What the Bishop of El Paso Told the Vice President About Immigration
The bishop of El Paso said the Church must work with the administration on issues that overlap with Church teaching.
The bishop of El Paso, Texas, said the Church must work with the administration on issues that overlap, after attending an immigration roundtable with the vice president on Friday.
Bishop Mark Seitz of El Paso was one of a number of local leaders who met with Democratic Vice President Kamala Harris on her first trip to the U.S.-Mexico border on Friday, June 25.
“We know there are many areas in which we do not agree with positions taken by the administration. And those issues need to be discussed, no question about it,” Bishop Seitz told CNA in an interview following the meeting.
“But we also need to work with the administration and our legislators on areas where Catholic teaching and practice comes together with efforts that our government is making,” he said.
Participating at the roundtable with Harris at El Paso International Airport were Secretary of Homeland Security Alejandro Mayorkas, Sen. Dick Durbin, D-Ill., Rep. Veronica Escobar, D-Texas, and members of faith-based groups that work with immigrants.
Harris mentioned policies of family separation, “inhumane” housing for migrants, and a “broken” asylum system in comments during the portion of the meeting open to the press pool. "Do justice, love mercy, walk humbly with your God,” she said to Bishop Seitz, quoting Micah 6:8.
According to Bishop Seitz, advocates at the roundtable brought up “root causes” of migration to the U.S. in their meeting with Harris, as well as the administration’s Title 42 policy, which prevents asylum-seekers from entering the United States due to the pandemic. The U.S. Conference of Catholic Bishops on Thursday criticized “the misuse of Title 42 to turn away vulnerable asylum seekers.”
“Right now, no one, no matter how desperate their situation, has a right even to make a claim for asylum at our border," Bishop Seitz told CNA of the Biden administration’s continuation of existing Title 42 policy.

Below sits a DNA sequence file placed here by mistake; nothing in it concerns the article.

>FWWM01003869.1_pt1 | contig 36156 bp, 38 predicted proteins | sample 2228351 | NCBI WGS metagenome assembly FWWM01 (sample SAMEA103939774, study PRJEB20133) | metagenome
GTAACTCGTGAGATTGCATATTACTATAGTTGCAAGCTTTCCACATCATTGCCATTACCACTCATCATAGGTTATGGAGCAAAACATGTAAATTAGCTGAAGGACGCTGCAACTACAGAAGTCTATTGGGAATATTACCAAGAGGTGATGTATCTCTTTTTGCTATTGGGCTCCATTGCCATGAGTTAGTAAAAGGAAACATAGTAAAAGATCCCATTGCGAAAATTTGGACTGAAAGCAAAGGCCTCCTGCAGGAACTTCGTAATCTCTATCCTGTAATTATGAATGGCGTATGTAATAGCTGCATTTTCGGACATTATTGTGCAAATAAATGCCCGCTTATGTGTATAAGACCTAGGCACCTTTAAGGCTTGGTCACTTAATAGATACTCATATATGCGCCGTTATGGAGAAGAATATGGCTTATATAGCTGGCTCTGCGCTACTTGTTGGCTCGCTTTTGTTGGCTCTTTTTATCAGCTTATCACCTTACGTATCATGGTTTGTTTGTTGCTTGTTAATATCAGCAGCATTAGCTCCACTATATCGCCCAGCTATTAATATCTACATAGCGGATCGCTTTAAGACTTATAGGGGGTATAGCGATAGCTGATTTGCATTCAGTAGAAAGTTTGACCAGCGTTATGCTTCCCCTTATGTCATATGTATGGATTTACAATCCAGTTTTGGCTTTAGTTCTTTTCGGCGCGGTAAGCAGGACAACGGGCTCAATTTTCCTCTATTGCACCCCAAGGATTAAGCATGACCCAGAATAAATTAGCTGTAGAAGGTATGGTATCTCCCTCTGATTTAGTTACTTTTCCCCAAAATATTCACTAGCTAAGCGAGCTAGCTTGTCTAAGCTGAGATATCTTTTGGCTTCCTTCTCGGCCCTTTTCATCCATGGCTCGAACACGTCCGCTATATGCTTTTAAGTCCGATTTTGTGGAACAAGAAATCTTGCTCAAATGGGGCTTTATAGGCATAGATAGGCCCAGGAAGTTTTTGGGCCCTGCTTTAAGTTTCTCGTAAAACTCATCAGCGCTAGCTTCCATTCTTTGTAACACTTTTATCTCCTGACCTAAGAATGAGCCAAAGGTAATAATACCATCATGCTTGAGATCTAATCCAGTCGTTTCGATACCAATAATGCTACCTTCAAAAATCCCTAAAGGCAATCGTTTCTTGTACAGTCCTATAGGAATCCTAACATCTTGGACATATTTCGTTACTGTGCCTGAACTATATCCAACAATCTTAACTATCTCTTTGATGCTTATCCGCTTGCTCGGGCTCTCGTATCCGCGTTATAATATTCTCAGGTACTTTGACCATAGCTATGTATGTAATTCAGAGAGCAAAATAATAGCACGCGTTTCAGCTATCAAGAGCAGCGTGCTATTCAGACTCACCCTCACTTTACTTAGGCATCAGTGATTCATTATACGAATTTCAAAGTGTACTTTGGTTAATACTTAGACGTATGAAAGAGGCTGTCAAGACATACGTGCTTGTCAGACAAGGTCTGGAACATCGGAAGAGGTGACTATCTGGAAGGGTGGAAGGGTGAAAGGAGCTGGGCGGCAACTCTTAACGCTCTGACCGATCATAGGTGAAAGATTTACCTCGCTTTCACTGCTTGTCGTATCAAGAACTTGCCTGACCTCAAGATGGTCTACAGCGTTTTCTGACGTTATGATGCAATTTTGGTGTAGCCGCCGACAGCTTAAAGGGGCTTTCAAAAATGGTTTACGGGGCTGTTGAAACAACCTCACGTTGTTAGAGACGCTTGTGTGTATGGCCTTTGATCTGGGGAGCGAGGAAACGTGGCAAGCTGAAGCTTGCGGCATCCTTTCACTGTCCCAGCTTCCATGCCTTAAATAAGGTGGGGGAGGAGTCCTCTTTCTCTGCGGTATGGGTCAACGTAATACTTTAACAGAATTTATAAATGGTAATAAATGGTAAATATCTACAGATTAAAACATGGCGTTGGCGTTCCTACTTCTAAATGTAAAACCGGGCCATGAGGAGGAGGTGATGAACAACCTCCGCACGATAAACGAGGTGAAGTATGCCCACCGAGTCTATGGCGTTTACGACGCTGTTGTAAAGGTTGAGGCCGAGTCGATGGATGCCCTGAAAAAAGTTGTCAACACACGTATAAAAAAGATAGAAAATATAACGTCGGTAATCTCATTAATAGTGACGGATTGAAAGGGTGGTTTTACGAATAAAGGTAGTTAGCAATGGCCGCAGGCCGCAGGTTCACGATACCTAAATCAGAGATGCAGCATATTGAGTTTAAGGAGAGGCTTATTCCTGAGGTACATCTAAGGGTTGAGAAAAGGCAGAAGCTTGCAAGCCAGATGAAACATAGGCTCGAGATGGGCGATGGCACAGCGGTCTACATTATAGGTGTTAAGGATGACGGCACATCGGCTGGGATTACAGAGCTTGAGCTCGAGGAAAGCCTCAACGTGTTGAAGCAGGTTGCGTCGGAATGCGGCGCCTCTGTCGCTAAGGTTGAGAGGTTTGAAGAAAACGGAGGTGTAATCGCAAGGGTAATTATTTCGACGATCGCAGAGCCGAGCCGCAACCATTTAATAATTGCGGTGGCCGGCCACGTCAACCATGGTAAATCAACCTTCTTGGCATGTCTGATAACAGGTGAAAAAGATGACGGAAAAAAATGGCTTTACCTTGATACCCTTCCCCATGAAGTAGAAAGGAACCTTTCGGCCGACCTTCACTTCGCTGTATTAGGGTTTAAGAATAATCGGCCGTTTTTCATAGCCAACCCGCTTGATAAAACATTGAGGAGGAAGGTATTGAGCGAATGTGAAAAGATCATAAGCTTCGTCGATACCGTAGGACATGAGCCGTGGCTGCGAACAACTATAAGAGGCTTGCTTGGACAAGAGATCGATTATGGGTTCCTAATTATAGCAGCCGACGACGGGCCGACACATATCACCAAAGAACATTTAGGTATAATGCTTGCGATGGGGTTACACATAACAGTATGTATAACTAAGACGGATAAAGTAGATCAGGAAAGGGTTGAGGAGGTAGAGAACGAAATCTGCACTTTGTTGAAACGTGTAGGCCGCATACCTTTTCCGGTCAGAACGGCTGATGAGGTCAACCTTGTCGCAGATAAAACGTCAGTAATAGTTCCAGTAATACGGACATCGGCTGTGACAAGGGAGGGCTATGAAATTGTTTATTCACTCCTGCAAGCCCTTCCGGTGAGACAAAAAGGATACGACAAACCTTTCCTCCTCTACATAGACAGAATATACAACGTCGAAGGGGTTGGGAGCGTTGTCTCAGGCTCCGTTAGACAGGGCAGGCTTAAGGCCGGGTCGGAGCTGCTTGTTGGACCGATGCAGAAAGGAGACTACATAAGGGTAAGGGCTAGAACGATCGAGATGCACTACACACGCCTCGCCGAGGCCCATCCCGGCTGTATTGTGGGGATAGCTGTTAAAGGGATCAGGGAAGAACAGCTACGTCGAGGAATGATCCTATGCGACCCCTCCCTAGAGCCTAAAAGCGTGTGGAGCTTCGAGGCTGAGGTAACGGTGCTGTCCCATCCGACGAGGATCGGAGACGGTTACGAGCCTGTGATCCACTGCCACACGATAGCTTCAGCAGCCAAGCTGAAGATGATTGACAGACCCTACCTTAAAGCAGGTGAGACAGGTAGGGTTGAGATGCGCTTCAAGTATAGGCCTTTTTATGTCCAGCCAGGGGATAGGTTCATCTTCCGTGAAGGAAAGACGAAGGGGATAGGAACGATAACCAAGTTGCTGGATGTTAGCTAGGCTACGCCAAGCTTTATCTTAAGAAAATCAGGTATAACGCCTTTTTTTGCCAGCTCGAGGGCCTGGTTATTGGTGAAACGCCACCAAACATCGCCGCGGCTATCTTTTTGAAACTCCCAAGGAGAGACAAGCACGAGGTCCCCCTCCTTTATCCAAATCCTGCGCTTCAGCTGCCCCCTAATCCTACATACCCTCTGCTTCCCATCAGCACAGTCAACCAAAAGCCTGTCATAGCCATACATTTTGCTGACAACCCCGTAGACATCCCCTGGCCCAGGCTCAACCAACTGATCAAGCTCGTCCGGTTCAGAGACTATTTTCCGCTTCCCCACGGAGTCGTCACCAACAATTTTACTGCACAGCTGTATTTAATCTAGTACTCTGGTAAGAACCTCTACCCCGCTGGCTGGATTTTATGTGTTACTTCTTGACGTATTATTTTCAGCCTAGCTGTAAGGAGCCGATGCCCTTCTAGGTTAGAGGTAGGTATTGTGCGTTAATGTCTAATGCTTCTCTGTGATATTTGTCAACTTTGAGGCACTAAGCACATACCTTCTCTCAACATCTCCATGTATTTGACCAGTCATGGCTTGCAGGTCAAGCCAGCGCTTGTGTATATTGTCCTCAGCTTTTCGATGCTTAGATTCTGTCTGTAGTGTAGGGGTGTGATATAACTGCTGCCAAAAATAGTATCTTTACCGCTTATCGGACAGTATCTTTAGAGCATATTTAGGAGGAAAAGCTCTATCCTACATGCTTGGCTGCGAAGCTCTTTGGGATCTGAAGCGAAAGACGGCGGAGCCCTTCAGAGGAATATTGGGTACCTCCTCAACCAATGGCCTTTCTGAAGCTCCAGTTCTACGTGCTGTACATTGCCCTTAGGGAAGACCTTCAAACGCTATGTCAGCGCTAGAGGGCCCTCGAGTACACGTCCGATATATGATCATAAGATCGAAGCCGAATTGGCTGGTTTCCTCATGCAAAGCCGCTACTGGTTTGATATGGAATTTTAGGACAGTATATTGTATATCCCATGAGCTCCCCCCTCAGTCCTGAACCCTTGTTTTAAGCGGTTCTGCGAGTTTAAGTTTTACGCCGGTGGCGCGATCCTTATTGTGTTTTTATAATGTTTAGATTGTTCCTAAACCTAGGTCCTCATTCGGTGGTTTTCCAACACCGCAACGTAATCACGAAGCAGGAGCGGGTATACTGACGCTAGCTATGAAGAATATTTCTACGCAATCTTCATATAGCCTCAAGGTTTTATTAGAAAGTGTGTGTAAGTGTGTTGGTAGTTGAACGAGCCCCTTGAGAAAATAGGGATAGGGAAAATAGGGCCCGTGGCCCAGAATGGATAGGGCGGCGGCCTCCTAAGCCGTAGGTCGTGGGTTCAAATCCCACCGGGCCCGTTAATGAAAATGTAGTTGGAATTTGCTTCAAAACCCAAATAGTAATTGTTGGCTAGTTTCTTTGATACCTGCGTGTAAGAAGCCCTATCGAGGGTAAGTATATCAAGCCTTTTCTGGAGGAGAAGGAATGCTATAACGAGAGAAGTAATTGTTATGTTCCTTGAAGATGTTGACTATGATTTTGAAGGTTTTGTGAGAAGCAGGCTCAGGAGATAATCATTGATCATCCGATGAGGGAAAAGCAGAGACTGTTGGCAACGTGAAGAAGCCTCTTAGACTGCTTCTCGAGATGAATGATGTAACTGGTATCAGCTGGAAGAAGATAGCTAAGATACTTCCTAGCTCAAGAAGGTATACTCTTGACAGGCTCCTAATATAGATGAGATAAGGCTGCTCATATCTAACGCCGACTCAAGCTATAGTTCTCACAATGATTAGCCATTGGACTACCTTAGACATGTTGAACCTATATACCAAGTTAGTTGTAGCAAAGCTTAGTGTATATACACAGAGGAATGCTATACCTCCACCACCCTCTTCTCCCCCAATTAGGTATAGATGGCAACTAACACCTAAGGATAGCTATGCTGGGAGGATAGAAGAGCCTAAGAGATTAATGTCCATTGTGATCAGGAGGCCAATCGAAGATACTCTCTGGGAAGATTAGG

"That has to end,” he said of the policy.
Migration, for many, especially from the “Northern Triangle” countries of Honduras, El Salvador and Guatemala, is a life-or-death issue, he emphasized. Those three countries have been known to have among the world’s highest homicide rates.
Vice President Harris, in a trip to Guatemala earlier this month to address root causes of migration, warned those considering migrating to the United States against making the “dangerous” trip, saying, “Do not come. Do not come. The United States will continue to enforce our laws and secure our border.”
Bishop Seitz said that the administration and political leaders need to understand that “this broken system of immigration is not going to be fixed overnight, and a focus on improving the root causes of immigration is going to take years.”
“Our nation is big enough to handle the effects of that. But the moment that we start to get uncomfortable with the numbers [of immigrants], we can’t just fall back on the easy ‘answer’ of various kinds of enforcement,” he added. The bishop emphasized that the United States should welcome migrants while also working “perseveringly” to improve the situation in their home countries.
Bishop Seitz said that at Friday’s roundtable he mentioned his personal experience on the issue of immigration, having participated in parish mission trips to Mexico and Central America as a priest.
He noted that, on the mission trips, “we went in with a very American notion that we were going to go fix things.”
“I came to understand that they [residents] know what they need better than we do,” he said.
The United States as a nation needs to think the same way, he said.
“And, of course, if we truly believe that these are people just like you and I who have not only intelligence but human dignity,” he added, “we shouldn’t go in as a nation and just say, ‘This is what we’re going to do to fix you,’ but, rather, [the focus should be] to talk to people on the ground, where they live; listen to what their experience is and what they believe is needed for things to get better.”
The Church must be delivering a prophetic witness on immigration, he said.
“We’ve heard rhetoric that leads people into a great deal of fear. And that fear shuts off the desire to really understand what is happening, or to respond to the need,” he said.
“So it’s really important for the Church to be involved in this, as she needs to be involved whenever there’s a situation where human beings are suffering, poor, vulnerable: That’s where Jesus would be.”